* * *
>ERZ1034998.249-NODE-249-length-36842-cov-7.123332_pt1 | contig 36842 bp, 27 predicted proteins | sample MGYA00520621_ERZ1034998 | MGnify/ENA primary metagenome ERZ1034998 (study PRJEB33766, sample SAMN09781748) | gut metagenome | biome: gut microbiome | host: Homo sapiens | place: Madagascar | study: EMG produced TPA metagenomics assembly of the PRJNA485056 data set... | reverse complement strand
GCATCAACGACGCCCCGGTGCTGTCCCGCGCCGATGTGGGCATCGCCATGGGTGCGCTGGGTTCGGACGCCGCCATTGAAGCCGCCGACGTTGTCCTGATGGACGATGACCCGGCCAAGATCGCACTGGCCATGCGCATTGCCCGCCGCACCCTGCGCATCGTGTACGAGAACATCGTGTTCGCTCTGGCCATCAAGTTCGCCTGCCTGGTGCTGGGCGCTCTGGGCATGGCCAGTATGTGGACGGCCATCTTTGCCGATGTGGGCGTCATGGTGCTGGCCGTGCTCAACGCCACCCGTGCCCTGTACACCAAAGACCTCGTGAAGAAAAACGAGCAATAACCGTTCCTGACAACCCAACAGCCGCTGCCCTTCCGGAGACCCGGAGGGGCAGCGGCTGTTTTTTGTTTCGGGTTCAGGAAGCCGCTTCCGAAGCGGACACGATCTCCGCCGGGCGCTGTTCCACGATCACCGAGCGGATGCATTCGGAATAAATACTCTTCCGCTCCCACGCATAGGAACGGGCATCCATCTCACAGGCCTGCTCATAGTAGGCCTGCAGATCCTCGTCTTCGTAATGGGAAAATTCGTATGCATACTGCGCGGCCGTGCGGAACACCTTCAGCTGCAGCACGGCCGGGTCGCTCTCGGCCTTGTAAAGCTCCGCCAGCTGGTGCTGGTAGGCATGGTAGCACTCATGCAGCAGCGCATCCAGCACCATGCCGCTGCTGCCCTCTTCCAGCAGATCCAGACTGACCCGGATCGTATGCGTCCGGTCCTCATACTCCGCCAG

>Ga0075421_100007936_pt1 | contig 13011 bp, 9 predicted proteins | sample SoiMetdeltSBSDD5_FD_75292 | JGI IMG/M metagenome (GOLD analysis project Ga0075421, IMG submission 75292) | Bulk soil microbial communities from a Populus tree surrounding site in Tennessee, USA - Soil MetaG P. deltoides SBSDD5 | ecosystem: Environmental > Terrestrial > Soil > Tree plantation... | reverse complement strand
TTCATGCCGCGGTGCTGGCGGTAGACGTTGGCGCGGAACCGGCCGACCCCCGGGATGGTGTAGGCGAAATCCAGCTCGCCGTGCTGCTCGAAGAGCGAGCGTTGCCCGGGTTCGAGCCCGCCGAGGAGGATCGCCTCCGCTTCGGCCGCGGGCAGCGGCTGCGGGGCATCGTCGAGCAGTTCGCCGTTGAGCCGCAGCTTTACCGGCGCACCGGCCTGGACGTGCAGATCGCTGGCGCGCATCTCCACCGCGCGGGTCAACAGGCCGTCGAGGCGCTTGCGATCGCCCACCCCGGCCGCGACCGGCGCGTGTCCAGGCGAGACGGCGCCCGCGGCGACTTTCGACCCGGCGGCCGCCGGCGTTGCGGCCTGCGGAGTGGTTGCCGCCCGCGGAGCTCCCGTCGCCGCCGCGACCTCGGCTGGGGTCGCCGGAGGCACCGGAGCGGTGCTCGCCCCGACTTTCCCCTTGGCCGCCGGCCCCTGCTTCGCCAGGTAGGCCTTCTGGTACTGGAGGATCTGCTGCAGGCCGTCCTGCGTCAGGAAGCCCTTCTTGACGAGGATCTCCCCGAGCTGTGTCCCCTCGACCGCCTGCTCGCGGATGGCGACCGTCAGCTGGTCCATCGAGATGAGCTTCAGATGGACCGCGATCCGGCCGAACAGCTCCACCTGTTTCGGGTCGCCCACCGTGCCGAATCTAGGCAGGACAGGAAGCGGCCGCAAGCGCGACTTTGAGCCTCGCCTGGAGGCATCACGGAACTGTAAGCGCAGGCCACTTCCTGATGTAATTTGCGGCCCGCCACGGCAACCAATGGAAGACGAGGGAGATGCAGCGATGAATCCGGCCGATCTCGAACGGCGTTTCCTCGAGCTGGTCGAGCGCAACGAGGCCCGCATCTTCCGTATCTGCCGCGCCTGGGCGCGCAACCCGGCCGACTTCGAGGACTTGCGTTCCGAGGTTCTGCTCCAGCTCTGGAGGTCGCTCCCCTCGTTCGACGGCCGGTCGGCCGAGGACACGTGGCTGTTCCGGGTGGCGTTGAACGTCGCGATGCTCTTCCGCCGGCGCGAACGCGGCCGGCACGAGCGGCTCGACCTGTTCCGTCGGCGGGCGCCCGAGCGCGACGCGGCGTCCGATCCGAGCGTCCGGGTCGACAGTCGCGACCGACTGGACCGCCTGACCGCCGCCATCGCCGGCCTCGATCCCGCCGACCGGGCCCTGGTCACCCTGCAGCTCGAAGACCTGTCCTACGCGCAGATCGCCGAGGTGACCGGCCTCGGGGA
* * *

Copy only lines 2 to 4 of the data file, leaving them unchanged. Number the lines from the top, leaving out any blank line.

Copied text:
GCATCAACGACGCCCCGGTGCTGTCCCGCGCCGATGTGGGCATCGCCATGGGTGCGCTGGGTTCGGACGCCGCCATTGAAGCCGCCGACGTTGTCCTGATGGACGATGACCCGGCCAAGATCGCACTGGCCATGCGCATTGCCCGCCGCACCCTGCGCATCGTGTACGAGAACATCGTGTTCGCTCTGGCCATCAAGTTCGCCTGCCTGGTGCTGGGCGCTCTGGGCATGGCCAGTATGTGGACGGCCATCTTTGCCGATGTGGGCGTCATGGTGCTGGCCGTGCTCAACGCCACCCGTGCCCTGTACACCAAAGACCTCGTGAAGAAAAACGAGCAATAACCGTTCCTGACAACCCAACAGCCGCTGCCCTTCCGGAGACCCGGAGGGGCAGCGGCTGTTTTTTGTTTCGGGTTCAGGAAGCCGCTTCCGAAGCGGACACGATCTCCGCCGGGCGCTGTTCCACGATCACCGAGCGGATGCATTCGGAATAAATACTCTTCCGCTCCCACGCATAGGAACGGGCATCCATCTCACAGGCCTGCTCATAGTAGGCCTGCAGATCCTCGTCTTCGTAATGGGAAAATTCGTATGCATACTGCGCGGCCGTGCGGAACACCTTCAGCTGCAGCACGGCCGGGTCGCTCTCGGCCTTGTAAAGCTCCGCCAGCTGGTGCTGGTAGGCATGGTAGCACTCATGCAGCAGCGCATCCAGCACCATGCCGCTGCTGCCCTCTTCCAGCAGATCCAGACTGACCCGGATCGTATGCGTCCGGTCCTCATACTCCGCCAG

>Ga0075421_100007936_pt1 | contig 13011 bp, 9 predicted proteins | sample SoiMetdeltSBSDD5_FD_75292 | JGI IMG/M metagenome (GOLD analysis project Ga0075421, IMG submission 75292) | Bulk soil microbial communities from a Populus tree surrounding site in Tennessee, USA - Soil MetaG P. deltoides SBSDD5 | ecosystem: Environmental > Terrestrial > Soil > Tree plantation... | reverse complement strand
TTCATGCCGCGGTGCTGGCGGTAGACGTTGGCGCGGAACCGGCCGACCCCCGGGATGGTGTAGGCGAAATCCAGCTCGCCGTGCTGCTCGAAGAGCGAGCGTTGCCCGGGTTCGAGCCCGCCGAGGAGGATCGCCTCCGCTTCGGCCGCGGGCAGCGGCTGCGGGGCATCGTCGAGCAGTTCGCCGTTGAGCCGCAGCTTTACCGGCGCACCGGCCTGGACGTGCAGATCGCTGGCGCGCATCTCCACCGCGCGGGTCAACAGGCCGTCGAGGCGCTTGCGATCGCCCACCCCGGCCGCGACCGGCGCGTGTCCAGGCGAGACGGCGCCCGCGGCGACTTTCGACCCGGCGGCCGCCGGCGTTGCGGCCTGCGGAGTGGTTGCCGCCCGCGGAGCTCCCGTCGCCGCCGCGACCTCGGCTGGGGTCGCCGGAGGCACCGGAGCGGTGCTCGCCCCGACTTTCCCCTTGGCCGCCGGCCCCTGCTTCGCCAGGTAGGCCTTCTGGTACTGGAGGATCTGCTGCAGGCCGTCCTGCGTCAGGAAGCCCTTCTTGACGAGGATCTCCCCGAGCTGTGTCCCCTCGACCGCCTGCTCGCGGATGGCGACCGTCAGCTGGTCCATCGAGATGAGCTTCAGATGGACCGCGATCCGGCCGAACAGCTCCACCTGTTTCGGGTCGCCCACCGTGCCGAATCTAGGCAGGACAGGAAGCGGCCGCAAGCGCGACTTTGAGCCTCGCCTGGAGGCATCACGGAACTGTAAGCGCAGGCCACTTCCTGATGTAATTTGCGGCCCGCCACGGCAACCAATGGAAGACGAGGGAGATGCAGCGATGAATCCGGCCGATCTCGAACGGCGTTTCCTCGAGCTGGTCGAGCGCAACGAGGCCCGCATCTTCCGTATCTGCCGCGCCTGGGCGCGCAACCCGGCCGACTTCGAGGACTTGCGTTCCGAGGTTCTGCTCCAGCTCTGGAGGTCGCTCCCCTCGTTCGACGGCCGGTCGGCCGAGGACACGTGGCTGTTCCGGGTGGCGTTGAACGTCGCGATGCTCTTCCGCCGGCGCGAACGCGGCCGGCACGAGCGGCTCGACCTGTTCCGTCGGCGGGCGCCCGAGCGCGACGCGGCGTCCGATCCGAGCGTCCGGGTCGACAGTCGCGACCGACTGGACCGCCTGACCGCCGCCATCGCCGGCCTCGATCCCGCCGACCGGGCCCTGGTCACCCTGCAGCTCGAAGACCTGTCCTACGCGCAGATCGCCGAGGTGACCGGCCTCGGGGA